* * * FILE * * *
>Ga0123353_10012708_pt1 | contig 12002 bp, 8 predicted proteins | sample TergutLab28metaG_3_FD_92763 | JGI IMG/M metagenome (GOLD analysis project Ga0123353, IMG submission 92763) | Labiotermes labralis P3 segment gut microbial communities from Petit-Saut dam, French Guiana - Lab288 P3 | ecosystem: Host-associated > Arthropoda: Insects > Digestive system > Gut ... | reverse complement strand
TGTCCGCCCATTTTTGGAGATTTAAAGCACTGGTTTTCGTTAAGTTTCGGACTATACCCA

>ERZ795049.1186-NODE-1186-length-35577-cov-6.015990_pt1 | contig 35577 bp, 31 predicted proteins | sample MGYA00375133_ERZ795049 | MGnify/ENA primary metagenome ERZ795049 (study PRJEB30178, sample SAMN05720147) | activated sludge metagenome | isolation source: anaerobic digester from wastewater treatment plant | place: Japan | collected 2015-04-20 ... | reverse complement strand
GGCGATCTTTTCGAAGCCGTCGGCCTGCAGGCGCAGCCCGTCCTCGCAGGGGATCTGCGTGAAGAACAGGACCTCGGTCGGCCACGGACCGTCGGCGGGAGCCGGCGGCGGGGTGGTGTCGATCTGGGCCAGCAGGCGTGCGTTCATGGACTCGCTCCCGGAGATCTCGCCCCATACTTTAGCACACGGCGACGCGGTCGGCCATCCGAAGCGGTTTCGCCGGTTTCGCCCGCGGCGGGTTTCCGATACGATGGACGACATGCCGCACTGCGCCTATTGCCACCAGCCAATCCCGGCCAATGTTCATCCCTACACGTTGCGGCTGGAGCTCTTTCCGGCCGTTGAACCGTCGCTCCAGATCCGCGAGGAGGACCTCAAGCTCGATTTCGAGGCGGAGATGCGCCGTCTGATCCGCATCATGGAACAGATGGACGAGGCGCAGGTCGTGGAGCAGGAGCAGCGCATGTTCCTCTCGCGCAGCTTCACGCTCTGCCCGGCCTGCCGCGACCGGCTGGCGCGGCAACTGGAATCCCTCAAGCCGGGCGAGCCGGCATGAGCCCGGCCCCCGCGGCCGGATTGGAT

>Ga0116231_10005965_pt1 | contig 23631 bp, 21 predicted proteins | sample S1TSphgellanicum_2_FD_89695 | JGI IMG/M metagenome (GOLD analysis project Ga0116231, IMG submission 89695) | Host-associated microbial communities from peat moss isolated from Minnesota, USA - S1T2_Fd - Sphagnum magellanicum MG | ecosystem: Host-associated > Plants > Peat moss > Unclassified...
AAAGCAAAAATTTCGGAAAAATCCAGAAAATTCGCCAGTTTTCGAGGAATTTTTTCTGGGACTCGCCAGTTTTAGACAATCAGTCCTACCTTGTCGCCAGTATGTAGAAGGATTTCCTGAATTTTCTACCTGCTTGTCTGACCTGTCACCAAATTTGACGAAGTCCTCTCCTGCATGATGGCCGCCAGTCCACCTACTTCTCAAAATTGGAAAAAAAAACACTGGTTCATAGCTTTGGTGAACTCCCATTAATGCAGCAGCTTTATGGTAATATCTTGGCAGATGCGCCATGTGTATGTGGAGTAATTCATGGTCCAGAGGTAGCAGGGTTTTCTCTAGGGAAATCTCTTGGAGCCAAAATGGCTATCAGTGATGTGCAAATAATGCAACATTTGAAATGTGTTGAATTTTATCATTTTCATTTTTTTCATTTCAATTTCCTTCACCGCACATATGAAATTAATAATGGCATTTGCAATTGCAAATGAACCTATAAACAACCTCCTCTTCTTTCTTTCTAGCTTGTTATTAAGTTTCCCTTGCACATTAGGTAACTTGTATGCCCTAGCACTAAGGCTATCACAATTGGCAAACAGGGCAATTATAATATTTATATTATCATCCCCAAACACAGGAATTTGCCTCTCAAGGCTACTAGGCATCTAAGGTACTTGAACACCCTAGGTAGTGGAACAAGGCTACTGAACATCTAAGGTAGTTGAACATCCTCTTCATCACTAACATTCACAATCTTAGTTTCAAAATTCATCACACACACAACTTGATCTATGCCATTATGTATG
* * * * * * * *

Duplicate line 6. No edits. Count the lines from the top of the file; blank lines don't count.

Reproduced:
AAAGCAAAAATTTCGGAAAAATCCAGAAAATTCGCCAGTTTTCGAGGAATTTTTTCTGGGACTCGCCAGTTTTAGACAATCAGTCCTACCTTGTCGCCAGTATGTAGAAGGATTTCCTGAATTTTCTACCTGCTTGTCTGACCTGTCACCAAATTTGACGAAGTCCTCTCCTGCATGATGGCCGCCAGTCCACCTACTTCTCAAAATTGGAAAAAAAAACACTGGTTCATAGCTTTGGTGAACTCCCATTAATGCAGCAGCTTTATGGTAATATCTTGGCAGATGCGCCATGTGTATGTGGAGTAATTCATGGTCCAGAGGTAGCAGGGTTTTCTCTAGGGAAATCTCTTGGAGCCAAAATGGCTATCAGTGATGTGCAAATAATGCAACATTTGAAATGTGTTGAATTTTATCATTTTCATTTTTTTCATTTCAATTTCCTTCACCGCACATATGAAATTAATAATGGCATTTGCAATTGCAAATGAACCTATAAACAACCTCCTCTTCTTTCTTTCTAGCTTGTTATTAAGTTTCCCTTGCACATTAGGTAACTTGTATGCCCTAGCACTAAGGCTATCACAATTGGCAAACAGGGCAATTATAATATTTATATTATCATCCCCAAACACAGGAATTTGCCTCTCAAGGCTACTAGGCATCTAAGGTACTTGAACACCCTAGGTAGTGGAACAAGGCTACTGAACATCTAAGGTAGTTGAACATCCTCTTCATCACTAACATTCACAATCTTAGTTTCAAAATTCATCACACACACAACTTGATCTATGCCATTATGTATG